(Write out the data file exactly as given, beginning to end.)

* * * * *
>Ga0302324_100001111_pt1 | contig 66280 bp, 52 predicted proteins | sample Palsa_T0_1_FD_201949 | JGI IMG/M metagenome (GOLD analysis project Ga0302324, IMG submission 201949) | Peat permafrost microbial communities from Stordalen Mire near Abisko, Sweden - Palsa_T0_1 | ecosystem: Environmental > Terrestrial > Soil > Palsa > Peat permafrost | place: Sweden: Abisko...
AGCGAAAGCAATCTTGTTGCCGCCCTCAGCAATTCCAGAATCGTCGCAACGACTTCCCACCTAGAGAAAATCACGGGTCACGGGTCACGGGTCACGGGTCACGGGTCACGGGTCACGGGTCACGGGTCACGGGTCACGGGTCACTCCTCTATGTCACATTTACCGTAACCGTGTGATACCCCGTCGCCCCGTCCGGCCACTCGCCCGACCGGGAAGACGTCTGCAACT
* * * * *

>Ga0302324_100001111_pt1 | contig 66280 bp, 52 predicted proteins | sample Palsa_T0_1_FD_201949 | JGI IMG/M metagenome (GOLD analysis project Ga0302324, IMG submission 201949) | Peat permafrost microbial communities from Stordalen Mire near Abisko, Sweden - Palsa_T0_1 | ecosystem: Environmental > Terrestrial > Soil > Palsa > Peat permafrost | place: Sweden: Abisko...
AGCGAAAGCAATCTTGTTGCCGCCCTCAGCAATTCCAGAATCGTCGCAACGACTTCCCACCTAGAGAAAATCACGGGTCACGGGTCACGGGTCACGGGTCACGGGTCACGGGTCACGGGTCACGGGTCACGGGTCACGGGTCACTCCTCTATGTCACATTTACCGTAACCGTGTGATACCCCGTCGCCCCGTCCGGCCACTCGCCCGACCGGGAAGACGTCTGCAACT